5 Plants That Improve Your Home’s Air Quality & Look Good Doing It

5 Plants That Improve Your Home’s Air Quality & Look Good Doing It

I grew up with a tiny jungle in the corner of my apartment living room thanks to my mom’s love for plants. She taught me how to water them, talk to them, and how to use them for healing. I don’t recall the title of plant mom being a cool ambition back in the 80’s, but in the past few years with the world having more time at home, I am so happy to see that #plantqueen is a trending hashtag. But what’s more than the fad of bringing the outsides indoors for instagramable photo ops, is the abundance of health benefits plants serve humans. One fantastic benefit is that plants improve the air quality by exchanging our used CO2 for rich oxygen we need to breath. They also detoxify harmful gases and particles in the air, further cleansing our atmosphere.

Most of us don’t think about off-gassing from products and chemicals used to build the homes we live in. We trust construction. But paints, primers, glues, laminates, vinyls, and many other materials and their bondings can have lingering chemicals emitted which can be harmful overtime. Knowing that home is where our loved ones, babies, pets, and consumables spend most of their time, I definitely want every breath I take to be clean and clear. Nasa conducted a Clean Air Study proving that certain houseplants can remove up to 87% of harmful chemicals from the air. Below are five affordable plants you can add to your home to improve it’s air quality, and still take dope pics. *Bonus: they are hard to kill, too!

1. Boston Fern: These are recommend for the bathroom because they thrive on low filtered light and humidity, and they love moisture. Their leaves are beautiful and delicate and help remove xylene—a toxic solvent found in petroleum, rubber, paint, leather, cigarettes, and more. According to the NASA study, The Boston fern is the top houseplant for removing formaldehyde.

2. Spider Plant: Named for its skinny dangling leaves, the spider plant is a cheap champion. NASA’s study showed that spider plants removed 95% of formaldehyde from a sealed plexiglass chamber in 24 hours. Their leaves allow for easy propagation. Get one and make more for each room!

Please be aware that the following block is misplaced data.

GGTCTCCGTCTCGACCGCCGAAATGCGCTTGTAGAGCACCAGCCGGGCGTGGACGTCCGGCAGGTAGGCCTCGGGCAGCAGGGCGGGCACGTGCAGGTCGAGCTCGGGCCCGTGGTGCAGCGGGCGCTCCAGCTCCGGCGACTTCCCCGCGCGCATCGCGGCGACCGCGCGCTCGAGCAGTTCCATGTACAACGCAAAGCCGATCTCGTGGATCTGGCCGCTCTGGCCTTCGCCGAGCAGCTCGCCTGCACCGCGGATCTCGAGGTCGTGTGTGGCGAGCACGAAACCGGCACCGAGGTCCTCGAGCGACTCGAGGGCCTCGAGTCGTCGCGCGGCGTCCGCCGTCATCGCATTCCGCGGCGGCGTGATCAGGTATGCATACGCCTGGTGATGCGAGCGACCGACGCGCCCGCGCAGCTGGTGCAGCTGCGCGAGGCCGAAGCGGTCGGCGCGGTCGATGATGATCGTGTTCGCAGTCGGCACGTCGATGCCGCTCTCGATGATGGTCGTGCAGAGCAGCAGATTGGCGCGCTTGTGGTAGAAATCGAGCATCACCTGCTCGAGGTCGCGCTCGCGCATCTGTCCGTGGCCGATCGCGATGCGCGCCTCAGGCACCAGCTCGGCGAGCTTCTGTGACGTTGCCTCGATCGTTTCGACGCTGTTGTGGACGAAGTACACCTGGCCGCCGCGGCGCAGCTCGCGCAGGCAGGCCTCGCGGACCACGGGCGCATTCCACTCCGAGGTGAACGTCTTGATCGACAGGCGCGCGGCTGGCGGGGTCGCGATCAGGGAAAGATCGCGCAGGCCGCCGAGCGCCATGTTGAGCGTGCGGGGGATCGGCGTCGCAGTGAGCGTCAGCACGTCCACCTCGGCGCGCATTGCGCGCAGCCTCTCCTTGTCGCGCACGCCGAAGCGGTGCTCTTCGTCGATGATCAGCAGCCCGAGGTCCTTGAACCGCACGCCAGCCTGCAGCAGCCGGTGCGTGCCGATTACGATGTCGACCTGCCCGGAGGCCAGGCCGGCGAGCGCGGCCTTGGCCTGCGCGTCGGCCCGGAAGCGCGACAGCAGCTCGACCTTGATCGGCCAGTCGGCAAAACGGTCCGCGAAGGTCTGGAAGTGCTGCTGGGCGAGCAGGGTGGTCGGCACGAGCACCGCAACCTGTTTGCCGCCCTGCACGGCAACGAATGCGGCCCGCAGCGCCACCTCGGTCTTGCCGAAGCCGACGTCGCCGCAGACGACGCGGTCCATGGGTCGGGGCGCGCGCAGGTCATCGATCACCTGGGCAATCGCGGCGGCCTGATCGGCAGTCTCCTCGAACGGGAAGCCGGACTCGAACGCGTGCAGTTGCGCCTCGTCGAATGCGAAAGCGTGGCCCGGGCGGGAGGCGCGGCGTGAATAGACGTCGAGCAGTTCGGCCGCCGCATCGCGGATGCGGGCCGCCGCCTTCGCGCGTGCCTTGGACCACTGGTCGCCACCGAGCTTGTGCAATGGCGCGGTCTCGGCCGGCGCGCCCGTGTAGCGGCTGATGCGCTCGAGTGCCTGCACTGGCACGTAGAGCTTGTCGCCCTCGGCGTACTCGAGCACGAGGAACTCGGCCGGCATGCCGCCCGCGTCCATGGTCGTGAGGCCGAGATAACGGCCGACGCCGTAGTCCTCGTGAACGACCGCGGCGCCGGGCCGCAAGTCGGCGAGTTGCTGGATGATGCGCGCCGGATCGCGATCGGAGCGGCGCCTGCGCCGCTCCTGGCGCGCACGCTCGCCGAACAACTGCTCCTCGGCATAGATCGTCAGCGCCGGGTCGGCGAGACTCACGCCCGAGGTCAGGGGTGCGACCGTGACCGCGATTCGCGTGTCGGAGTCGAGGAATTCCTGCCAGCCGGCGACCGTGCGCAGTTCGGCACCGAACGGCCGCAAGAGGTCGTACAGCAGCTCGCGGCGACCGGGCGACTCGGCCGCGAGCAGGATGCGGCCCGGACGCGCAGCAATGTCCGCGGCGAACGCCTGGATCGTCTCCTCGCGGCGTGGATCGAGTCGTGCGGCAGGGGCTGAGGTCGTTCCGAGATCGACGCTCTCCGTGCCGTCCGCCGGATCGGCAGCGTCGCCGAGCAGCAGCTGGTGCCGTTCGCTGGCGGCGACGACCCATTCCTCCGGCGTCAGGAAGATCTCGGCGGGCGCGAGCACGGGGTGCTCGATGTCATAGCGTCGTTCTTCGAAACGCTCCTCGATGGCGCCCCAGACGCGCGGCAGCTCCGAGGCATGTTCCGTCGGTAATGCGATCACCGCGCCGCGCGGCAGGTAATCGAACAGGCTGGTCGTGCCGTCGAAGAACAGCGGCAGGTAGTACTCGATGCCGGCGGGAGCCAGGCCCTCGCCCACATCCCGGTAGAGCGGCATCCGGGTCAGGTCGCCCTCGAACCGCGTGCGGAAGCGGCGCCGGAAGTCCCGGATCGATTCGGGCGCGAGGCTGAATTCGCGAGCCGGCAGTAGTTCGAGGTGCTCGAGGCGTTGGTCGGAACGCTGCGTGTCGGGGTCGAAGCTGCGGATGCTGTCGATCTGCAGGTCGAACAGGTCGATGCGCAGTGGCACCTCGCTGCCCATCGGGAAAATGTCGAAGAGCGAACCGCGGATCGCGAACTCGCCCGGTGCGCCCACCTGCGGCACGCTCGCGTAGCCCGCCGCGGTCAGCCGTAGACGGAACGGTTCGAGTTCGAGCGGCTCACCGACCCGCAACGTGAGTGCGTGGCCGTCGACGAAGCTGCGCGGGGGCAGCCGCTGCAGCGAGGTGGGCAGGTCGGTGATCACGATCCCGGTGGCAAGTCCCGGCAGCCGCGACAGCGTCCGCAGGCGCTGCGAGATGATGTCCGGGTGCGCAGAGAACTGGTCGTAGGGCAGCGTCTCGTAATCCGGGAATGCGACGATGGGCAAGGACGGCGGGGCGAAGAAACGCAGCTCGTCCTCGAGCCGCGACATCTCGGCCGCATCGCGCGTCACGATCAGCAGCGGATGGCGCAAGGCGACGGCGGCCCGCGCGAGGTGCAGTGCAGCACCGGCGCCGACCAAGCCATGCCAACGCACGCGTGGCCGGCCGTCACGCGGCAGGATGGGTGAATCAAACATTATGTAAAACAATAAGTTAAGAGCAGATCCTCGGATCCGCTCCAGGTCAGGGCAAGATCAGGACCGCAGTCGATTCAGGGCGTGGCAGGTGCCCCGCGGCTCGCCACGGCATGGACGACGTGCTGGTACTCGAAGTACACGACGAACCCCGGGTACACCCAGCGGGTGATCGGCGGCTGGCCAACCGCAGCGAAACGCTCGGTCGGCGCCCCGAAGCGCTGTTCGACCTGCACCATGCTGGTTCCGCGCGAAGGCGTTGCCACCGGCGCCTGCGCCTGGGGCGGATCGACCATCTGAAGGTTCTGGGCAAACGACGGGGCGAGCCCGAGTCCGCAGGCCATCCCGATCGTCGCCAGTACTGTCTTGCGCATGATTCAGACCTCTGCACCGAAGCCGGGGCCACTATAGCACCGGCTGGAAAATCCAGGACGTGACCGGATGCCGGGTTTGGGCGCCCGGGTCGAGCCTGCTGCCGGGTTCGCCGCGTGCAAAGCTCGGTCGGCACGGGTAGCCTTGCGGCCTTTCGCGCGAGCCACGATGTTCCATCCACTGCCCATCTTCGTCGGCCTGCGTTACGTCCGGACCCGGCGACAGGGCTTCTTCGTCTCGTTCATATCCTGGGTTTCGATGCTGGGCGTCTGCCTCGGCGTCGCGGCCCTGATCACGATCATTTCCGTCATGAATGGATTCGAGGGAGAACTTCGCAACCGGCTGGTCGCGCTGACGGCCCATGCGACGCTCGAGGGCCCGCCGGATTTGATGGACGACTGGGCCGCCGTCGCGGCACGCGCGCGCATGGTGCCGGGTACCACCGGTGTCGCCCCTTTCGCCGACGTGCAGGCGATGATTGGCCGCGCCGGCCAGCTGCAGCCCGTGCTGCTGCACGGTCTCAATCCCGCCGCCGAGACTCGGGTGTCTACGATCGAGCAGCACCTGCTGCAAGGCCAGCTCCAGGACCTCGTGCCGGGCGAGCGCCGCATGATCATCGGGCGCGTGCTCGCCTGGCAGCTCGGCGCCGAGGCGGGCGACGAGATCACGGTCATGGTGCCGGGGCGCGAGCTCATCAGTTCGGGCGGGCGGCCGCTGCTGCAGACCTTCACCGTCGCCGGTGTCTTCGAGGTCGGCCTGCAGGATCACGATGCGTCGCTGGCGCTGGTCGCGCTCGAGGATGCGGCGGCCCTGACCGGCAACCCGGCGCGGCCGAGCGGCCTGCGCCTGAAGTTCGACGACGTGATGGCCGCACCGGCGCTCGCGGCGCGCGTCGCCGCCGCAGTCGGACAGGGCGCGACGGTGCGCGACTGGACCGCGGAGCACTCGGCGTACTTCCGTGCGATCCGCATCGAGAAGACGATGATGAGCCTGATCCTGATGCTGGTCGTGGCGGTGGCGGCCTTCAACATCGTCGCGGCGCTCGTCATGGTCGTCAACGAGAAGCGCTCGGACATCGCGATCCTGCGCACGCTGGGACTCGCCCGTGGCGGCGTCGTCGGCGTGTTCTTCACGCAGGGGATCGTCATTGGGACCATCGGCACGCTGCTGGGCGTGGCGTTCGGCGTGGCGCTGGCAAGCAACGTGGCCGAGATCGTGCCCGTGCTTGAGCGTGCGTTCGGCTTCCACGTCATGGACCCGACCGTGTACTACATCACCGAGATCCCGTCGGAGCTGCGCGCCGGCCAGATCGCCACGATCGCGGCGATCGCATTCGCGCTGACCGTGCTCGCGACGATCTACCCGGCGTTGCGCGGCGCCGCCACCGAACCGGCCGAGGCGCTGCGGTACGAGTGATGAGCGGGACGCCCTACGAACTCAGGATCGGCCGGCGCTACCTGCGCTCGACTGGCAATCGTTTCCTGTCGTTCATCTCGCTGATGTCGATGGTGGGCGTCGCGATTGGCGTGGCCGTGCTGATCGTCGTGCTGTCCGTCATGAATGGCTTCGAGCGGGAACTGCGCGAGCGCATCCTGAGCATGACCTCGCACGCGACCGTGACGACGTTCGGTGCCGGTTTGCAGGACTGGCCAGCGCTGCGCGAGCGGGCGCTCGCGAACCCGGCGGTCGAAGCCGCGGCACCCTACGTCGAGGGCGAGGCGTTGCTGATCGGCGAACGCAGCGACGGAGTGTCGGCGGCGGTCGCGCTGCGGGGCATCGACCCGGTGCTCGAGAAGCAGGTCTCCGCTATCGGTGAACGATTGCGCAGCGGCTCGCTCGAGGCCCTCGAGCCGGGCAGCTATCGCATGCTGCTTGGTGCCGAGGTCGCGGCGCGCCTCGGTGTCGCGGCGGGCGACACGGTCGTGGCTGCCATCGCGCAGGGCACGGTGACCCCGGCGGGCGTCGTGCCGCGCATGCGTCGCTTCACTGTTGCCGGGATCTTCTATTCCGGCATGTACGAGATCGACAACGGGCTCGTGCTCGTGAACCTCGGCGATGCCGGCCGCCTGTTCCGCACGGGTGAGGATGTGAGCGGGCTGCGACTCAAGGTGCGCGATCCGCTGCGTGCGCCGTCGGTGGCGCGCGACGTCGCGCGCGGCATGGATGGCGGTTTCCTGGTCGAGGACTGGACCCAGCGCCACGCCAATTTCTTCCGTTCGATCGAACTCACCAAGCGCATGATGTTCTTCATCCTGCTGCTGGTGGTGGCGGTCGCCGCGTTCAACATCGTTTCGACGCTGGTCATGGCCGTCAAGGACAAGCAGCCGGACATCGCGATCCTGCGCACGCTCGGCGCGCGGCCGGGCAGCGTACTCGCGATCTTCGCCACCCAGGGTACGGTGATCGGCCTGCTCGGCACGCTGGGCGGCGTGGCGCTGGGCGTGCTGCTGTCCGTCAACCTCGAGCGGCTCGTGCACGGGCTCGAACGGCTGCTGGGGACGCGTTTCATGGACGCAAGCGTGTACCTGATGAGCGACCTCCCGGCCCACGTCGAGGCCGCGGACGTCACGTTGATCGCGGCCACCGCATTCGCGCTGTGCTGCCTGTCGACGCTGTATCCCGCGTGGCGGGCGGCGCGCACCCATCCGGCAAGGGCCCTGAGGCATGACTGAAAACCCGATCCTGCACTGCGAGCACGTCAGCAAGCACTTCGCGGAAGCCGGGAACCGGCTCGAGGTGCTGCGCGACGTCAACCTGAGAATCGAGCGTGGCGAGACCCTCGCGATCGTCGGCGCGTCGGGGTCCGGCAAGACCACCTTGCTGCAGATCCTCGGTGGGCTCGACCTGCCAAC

photo by Susan Wilkinson

3. Snake Plant a.k.a. Mother-in-Law’s Tongue: I’m obsessed with this plant because it makes my photo backdrops look super fly and you-can-not-kill-this-plant!!! Originating in Africa, it is known for filtering out formaldehyde, which can be found in cleaning products, hair dyes and chemical treatments, and even toilet paper. The snake plant gives off oxygen at night, making it a nice one near the bedroom, or wherever you spend most of your time.

photo by Kelly Sikkema

4. Bamboo Palm: Nasa has claimed that the Bamboo Palm can help filter benzene and trichloroethylene from the air. Benzene is found in plastics, rubber lubricants, synthetic fibers, tobacco smoke, and detergents. Trichloroethylene can be found in printing ink, lacquer, furniture varnishes, paints and adhesives. This is in my top five because it grows lush, but much smaller than a typical bamboo tree making it the ideal plant to beautify small spaces. They also resist insect infestation very well. Palms thrive in indirect light making it an easy choice for bathrooms and shady bedroom corners. Another nice benefit is that they humidify the air.

Photo by Kari Shea

5. Golden Pothos: This is my absolute favorite house plant. They were in every room when I was a child. Helping my mother water and propagate them was my first foray into the natural world as a city kid. What is great about the Golden Pothos is that they eliminate carbon monoxide and formaldehyde. Their vines grow very quickly, and if you put them in a spot to catch a bit of sun, they are pretty hard to kill. Their dangly vines are also easy to propagate into new Pothos babies. Set them up high on shelves or hang them from curtain rods for tropical-esque vibes.

photo by Kelsey Brown

As with all toxins, the effects we suffer are often dependent of multiple factors including length of exposure time, amount of toxins exposed to, additive effect of multiple irritants, and the way you are exposed. Some effects present as headaches, dizziness, red eyes, coughing, confusion and nose and throat irritation, to name a few. Getting plants to filter these chemicals seems like a no brainer to me. Please be mindful that some houseplants can be harmful if ingested by pets. If you have pets, do your research before bringing plants into your home. I personally found my cat eating my Golden Pothos on numerous occasions and assumed her body was craving veggies. She was always fine. My pothos, not so much.

Well there you have it, folks! These are my top five house plants to improve your air quality at home. I haven’t even discussed the benefits of plants on the human body. I’ll save that for another post. Now, go propagate some pothos!

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